Ciampini, John Justin

, a learned Italian, was born at Rome April 11, 1633. He quitted the study of the civil law for the practice of the apostolical chancery, and at the same time found leisure to cultivate the sciences and polite literature. It was by his care and activity that the academy of ecclesiastical history was instituted at Rome in 1671, and in 1677 he established under the auspices of the famous queen Christina, an academy of mathematics and natural history, which, by the merit of its members, soon became known throughout Europe. Ciampini died July 12, 1698, aged sixty-five. His writings are: I. “Conjecturae de perpetuo azymorum usu in ecclcsia Latina,1688, 4to. 2. “Vetera monumenta, in quibus praecipua Musiva opera, sacrarum profanarumque aedium structura, dissertationibus iconibusque illustrantur,Rome, 1690, 1699, 2 vols. fol. This is an investigation of the origin of the most curious remains of the buildings belonging to ancient Rome, with explanations and plates of those monuments, 3. “Synopsis historica de sacris aedificiis a. Constantino Magno constructs,1693, fol. 4. An examination of the “Lives of the Popes” said to be written by Anastasius Bibliothecarius, calculated to prove that Anastasius wrote only the lives of Gregory IV. Sergius II. Leo IV. Benedict III. and Nicholas I. and that the others were written by different authors, as we have already noticed in our account of Anastasius. Ciampini published | many other dissertations, both in Italian and Latin, and left a great many manuscripts, of both which Fabroni has the most complete catalogue. 1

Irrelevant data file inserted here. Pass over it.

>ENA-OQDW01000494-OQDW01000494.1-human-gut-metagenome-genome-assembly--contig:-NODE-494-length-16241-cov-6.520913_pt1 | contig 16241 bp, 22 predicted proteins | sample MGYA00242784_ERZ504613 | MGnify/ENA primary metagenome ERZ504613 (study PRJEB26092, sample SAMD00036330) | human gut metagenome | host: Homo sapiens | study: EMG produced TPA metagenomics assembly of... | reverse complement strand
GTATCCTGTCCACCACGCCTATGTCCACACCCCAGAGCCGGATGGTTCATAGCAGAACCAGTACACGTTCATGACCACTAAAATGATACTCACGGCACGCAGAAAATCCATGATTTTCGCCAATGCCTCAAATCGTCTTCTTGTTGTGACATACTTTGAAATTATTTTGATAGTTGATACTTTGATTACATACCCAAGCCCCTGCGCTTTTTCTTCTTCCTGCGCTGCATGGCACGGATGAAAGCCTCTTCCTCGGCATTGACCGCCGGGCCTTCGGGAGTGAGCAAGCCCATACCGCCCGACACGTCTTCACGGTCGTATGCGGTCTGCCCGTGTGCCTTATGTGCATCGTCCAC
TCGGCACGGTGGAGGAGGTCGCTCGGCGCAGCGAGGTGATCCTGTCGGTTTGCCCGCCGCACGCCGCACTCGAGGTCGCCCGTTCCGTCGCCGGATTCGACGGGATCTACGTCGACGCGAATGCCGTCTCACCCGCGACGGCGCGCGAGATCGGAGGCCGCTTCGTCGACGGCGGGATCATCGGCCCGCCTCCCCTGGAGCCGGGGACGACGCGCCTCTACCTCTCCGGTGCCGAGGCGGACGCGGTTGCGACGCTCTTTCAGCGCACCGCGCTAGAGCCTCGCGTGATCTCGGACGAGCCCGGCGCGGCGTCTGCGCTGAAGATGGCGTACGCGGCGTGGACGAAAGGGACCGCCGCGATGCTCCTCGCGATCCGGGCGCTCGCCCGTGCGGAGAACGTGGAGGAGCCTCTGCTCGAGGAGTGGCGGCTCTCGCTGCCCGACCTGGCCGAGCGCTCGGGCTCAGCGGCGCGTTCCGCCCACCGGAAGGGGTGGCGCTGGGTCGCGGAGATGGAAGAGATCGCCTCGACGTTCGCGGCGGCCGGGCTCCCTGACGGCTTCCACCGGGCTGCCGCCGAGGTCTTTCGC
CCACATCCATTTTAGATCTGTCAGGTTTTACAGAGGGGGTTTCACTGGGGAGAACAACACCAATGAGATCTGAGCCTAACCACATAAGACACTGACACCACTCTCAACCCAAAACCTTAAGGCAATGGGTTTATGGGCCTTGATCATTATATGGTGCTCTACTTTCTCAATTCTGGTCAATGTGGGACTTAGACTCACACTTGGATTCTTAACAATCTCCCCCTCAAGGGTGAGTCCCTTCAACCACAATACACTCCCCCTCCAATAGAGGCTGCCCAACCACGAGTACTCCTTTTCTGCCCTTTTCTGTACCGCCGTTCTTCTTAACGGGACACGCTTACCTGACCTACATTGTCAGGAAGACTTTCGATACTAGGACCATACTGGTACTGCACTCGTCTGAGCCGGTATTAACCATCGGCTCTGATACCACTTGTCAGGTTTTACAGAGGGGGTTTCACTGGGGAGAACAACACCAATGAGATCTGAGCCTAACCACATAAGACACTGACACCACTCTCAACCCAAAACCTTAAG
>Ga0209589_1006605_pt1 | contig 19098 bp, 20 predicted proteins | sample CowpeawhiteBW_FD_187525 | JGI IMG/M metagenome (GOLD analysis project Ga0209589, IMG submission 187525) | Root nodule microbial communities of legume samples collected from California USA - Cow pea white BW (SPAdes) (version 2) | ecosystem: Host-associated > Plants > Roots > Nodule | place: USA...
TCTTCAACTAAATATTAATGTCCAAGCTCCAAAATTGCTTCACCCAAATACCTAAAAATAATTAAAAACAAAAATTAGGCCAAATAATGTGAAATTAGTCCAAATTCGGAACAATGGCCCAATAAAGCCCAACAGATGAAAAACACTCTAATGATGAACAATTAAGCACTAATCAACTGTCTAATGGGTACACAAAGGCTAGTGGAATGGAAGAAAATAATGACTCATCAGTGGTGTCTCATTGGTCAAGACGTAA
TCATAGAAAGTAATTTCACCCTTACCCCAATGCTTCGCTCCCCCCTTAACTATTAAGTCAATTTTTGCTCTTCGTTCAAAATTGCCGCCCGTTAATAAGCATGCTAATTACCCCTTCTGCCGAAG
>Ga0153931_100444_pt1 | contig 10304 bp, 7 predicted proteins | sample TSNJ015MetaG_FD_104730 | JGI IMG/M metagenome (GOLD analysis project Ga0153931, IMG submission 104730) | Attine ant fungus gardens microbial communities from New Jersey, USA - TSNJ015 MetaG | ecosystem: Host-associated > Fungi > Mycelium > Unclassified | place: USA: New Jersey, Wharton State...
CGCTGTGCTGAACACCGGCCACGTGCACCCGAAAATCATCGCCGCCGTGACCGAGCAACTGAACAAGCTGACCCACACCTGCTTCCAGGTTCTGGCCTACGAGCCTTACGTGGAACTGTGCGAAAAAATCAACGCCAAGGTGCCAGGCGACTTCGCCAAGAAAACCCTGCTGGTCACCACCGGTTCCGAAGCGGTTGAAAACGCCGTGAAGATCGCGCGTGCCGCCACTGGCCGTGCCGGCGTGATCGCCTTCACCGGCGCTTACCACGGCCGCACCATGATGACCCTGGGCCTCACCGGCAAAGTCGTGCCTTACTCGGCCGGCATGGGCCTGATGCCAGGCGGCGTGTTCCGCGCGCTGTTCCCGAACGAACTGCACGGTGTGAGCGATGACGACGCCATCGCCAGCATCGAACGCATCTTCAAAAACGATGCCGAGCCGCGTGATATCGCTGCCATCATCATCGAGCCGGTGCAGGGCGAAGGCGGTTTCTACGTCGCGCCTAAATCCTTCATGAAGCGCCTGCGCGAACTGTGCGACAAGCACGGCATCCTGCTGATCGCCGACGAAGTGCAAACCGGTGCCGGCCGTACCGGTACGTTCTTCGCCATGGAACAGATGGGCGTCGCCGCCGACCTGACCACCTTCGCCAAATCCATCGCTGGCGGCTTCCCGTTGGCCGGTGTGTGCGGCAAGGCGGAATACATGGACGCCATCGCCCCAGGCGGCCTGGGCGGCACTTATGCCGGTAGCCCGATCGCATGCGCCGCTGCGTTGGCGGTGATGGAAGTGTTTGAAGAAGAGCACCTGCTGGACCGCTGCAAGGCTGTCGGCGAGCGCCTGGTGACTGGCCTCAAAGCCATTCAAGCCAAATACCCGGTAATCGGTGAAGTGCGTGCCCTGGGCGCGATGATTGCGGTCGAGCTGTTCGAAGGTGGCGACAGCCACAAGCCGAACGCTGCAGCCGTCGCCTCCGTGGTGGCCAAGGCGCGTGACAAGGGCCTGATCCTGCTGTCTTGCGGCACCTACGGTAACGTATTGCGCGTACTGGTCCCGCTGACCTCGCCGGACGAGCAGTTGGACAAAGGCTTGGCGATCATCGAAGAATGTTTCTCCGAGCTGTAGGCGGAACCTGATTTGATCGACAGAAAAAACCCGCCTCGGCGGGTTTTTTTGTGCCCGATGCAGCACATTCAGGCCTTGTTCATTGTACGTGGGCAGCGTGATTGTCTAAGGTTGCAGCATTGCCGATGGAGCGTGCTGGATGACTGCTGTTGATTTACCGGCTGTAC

1 Moreri. —Fabroni Vitae Ital. col. VI.